The Limitations and Scope of Parental Authority––Having seen that it does not rest with the parents to use, or to forego the use of, the authority they hold, let us examine the limitations and the scope of this authority. In the first place, it is to be maintained and exercised solely for the advantage of the children, whether in mind, body, or estate. And here is room for the nice discrimination, the delicate intuitions, with which parents are blessed. The mother who makes her growing-up daughter take the out-of-door exercise she needs, is acting within her powers. The father of quiet habits, who discourages society for his young people, is considering his own tastes, and not their needs, and is making unlawful use of his authority.

Again, the authority of parents, though the deference it begets remains to grace the relations of parents and child, is itself a provisional function, and is only successful as it encourages the autonomy, if we may call it so, of the child. A single decision made by the parents which the child is, or should be, capable of making for itself, is an encroachment on the rights of the child, and a transgression on the part of the parents.

Once more, the authority of parents rests on a secure foundation only as they keep well before the children that it is deputed authority; the child who knows that he is being brought up for the service of the nation, that his parents are acting under a Divine commission, will not turn out a rebellious son.

Further, though the emancipation of the children is gradual, they acquiring day by day more of the art and science of self-government, yet there comes a day when the parents’ right to rule is over; there is nothing left for them but to abdicate gracefully, and leave their grown-up sons and daughters free agents, even though these still live at home; and although, in the eyes of their parents, they are not fit to be trusted with the ordering of themselves: if they fail in such self-ordering, whether as regards time, occupations, money, friends, most likely their parents are to blame for not having introduced them by degrees to the full liberty which is their right as men and women. Anyway, it is too late now to keep them in training; fit or unfit, they must hold the rudder for themselves.

As for the employment of authority, the highest art lies in ruling without seeming to do so. The law is a terror to evil-doers, but for the praise of them that do well; and in the family, as in the State, the best government is that in which peace and happiness, truth and justice, religion and piety, are maintained without the intervention of the law. Happy is the household that has few rules, and where ‘Mother does not like this,’ and, ‘Father wishes that,’ are all-constraining.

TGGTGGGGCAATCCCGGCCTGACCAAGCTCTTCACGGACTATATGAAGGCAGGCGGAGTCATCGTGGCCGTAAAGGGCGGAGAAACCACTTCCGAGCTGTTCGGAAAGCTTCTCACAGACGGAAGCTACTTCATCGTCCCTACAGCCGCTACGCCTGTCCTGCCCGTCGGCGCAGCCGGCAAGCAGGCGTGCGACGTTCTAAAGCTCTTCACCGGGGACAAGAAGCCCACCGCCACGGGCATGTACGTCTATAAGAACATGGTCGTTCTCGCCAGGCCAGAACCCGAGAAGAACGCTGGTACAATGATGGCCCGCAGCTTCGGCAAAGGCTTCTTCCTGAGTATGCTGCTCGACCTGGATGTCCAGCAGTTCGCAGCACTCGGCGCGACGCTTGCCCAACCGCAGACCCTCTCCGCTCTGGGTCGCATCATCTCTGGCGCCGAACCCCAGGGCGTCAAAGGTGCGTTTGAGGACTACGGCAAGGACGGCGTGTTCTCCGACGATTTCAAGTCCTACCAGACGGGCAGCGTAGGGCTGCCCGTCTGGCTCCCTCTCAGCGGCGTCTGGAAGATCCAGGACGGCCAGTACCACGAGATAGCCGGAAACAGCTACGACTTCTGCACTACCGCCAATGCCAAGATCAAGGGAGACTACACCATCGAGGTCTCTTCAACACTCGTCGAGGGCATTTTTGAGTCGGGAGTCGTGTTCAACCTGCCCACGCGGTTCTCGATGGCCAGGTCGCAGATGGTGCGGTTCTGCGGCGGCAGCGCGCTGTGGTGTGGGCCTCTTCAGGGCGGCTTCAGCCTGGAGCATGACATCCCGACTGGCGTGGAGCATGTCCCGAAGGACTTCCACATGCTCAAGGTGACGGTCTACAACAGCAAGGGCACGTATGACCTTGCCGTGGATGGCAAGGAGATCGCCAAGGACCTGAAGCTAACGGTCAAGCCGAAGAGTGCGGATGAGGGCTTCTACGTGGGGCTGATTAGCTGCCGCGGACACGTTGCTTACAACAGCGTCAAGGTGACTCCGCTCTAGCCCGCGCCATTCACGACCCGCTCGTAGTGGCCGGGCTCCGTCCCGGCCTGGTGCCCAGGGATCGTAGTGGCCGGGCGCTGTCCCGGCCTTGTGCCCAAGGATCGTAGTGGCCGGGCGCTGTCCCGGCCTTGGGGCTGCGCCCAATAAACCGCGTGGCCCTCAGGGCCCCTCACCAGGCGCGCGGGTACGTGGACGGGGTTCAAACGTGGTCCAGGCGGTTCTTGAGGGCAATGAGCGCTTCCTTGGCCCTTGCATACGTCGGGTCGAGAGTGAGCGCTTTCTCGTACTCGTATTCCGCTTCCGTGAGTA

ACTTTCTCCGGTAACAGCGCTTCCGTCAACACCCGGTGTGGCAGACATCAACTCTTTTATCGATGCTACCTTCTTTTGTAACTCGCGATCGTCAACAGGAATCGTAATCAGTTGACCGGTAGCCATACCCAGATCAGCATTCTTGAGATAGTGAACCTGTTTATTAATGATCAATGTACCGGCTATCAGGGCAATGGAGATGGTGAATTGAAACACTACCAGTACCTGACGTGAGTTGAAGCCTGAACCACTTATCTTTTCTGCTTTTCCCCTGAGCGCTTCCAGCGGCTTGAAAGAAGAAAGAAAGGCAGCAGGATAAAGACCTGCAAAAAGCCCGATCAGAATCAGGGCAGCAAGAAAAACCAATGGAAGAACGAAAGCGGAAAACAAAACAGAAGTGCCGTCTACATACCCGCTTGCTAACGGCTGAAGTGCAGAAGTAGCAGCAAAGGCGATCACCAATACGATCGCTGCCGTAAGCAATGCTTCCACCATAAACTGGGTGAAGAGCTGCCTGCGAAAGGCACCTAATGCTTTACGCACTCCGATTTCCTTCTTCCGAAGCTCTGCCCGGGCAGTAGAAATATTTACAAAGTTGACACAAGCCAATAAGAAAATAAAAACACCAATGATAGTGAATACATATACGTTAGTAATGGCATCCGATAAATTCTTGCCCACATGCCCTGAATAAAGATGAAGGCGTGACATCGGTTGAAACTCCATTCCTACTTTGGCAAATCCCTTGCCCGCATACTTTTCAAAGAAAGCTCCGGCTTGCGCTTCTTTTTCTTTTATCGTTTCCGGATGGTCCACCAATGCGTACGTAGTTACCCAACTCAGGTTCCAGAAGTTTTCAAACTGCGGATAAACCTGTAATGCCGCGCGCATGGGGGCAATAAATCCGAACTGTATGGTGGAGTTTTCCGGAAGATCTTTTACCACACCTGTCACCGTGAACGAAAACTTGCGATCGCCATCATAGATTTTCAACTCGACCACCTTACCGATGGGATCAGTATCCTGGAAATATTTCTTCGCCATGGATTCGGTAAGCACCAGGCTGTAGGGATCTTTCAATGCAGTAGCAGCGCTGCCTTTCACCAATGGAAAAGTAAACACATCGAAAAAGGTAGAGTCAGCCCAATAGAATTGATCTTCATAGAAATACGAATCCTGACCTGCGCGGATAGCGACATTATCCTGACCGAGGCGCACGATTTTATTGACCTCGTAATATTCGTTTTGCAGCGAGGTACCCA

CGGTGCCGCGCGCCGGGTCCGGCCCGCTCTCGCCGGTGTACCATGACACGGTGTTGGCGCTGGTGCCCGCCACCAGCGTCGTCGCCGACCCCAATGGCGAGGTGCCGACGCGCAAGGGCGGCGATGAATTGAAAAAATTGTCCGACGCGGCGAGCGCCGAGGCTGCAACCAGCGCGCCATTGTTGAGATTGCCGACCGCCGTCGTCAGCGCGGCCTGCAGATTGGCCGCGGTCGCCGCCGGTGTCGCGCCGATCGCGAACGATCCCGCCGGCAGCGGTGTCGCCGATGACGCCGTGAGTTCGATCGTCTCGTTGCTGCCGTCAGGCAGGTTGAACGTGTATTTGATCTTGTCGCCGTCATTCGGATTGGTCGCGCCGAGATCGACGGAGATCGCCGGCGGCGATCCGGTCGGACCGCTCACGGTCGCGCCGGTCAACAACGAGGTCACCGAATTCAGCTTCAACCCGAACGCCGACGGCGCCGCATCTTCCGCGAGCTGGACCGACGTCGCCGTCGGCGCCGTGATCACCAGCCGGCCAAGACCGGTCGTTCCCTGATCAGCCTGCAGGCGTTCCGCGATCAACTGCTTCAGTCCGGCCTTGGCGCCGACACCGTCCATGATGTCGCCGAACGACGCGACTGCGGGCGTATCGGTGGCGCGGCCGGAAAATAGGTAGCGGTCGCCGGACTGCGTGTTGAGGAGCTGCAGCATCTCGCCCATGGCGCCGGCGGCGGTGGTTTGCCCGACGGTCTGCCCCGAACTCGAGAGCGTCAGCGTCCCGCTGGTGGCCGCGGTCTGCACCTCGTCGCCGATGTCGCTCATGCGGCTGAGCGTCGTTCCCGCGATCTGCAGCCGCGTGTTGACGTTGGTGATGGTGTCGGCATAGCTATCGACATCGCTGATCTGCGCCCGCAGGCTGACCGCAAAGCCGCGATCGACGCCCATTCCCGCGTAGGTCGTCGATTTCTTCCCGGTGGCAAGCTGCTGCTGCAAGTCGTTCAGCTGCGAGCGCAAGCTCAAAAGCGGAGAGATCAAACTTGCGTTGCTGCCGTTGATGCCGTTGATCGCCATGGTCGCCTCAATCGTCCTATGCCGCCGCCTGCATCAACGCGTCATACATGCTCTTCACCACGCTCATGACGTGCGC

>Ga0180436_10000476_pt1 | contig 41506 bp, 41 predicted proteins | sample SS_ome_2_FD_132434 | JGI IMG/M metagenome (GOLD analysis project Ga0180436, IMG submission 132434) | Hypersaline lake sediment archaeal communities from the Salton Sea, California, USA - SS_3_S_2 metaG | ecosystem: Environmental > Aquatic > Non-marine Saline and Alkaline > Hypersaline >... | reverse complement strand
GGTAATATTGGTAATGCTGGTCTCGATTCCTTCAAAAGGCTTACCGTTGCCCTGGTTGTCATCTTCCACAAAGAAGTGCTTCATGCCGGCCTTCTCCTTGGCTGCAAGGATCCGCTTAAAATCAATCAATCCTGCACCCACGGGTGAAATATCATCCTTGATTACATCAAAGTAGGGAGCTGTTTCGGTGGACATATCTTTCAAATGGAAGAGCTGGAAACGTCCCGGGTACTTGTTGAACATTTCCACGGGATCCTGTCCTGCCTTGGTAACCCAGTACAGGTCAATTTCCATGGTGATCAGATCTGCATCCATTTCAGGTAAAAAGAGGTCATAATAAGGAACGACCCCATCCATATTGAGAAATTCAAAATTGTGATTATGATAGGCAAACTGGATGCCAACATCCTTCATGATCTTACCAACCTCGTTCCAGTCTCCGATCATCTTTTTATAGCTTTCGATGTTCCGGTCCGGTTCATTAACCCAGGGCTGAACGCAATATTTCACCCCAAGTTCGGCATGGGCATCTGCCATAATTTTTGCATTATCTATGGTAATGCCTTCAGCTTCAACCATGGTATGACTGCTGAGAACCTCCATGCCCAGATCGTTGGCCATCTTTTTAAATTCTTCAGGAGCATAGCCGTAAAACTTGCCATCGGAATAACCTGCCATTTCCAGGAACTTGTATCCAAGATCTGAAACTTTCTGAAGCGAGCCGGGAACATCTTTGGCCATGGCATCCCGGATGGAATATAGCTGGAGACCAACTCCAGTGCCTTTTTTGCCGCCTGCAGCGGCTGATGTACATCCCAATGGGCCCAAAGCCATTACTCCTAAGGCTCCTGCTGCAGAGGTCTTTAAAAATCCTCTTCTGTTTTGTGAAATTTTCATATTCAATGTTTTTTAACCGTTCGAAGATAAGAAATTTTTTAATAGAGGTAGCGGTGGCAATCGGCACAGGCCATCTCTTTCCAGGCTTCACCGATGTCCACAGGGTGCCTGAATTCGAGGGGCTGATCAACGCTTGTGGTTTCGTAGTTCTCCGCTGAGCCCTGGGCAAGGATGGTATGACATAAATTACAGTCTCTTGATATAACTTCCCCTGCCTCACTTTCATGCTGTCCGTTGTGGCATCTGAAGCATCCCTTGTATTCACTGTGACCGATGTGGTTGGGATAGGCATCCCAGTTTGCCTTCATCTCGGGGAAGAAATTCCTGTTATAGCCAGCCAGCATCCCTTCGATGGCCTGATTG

I hope these thoughts inspire you to read more of Miss Mason for yourself.  What is your favorite Mason “A”?

5 Comments leave one →
  1. August 31, 2011 3:36 pm

    I like your strategy of just going through the alphabet – sometimes you just need a framework to keep moving on! Of the three you posted, I like –
    “It is impossible to overstate the importance of this habit of attention.”

    It’s one of the keys to a successful high school experience with CM, I think. Making it a habit in the early years will make those later years much smoother.

    Nice to see you at the carnival!

    Sursum Corda,

    • August 31, 2011 9:28 pm

      Thanks Nancy! I think it will definitely help keep me motivated.

      How did you first learn about Charlotte Mason?


      • September 3, 2011 11:21 am

        I think my first conscience encounter with her ideas were at a L’abri conference in Rochester where the theme was education. Susan Schaeffer Macauley mentioned her in her talk. This must of been 17 years ago or so. Then I read For the Children’s Sake and very slowly moved that direction. How about you?

  2. September 3, 2011 11:23 am

    Oh, and I was at a Carole Joy Seid seminar around the same time. She had Mason’s works on her recommended reading list.

  3. September 3, 2011 11:53 am

    When I first began thinking about homeschool, I read everything I could get my hands on. When I read For the Children’s Sake, it really spoke to me. I also attended a Simply Charlotte Mason conference to see it in action. I taught high school English when I first graduated so I had thought some about what I liked and didn’t like about the educational system. I really liked so much of what Charlotte’s philosophy was that it was an easy choice. Of course, living it out is more difficult 🙂

    My high school English teacher and mentor was a great influence on my educational thoughts. When I first learned of Mason I wanted to share her with him thinking it was right up his alley. When I finally got in touch with him this year, I learned that he actually became a headmaster at a Charlotte Mason-themed school and had traveled to England to study her more in depth! I knew we were on the right page then 🙂

    Thanks for your wisdom!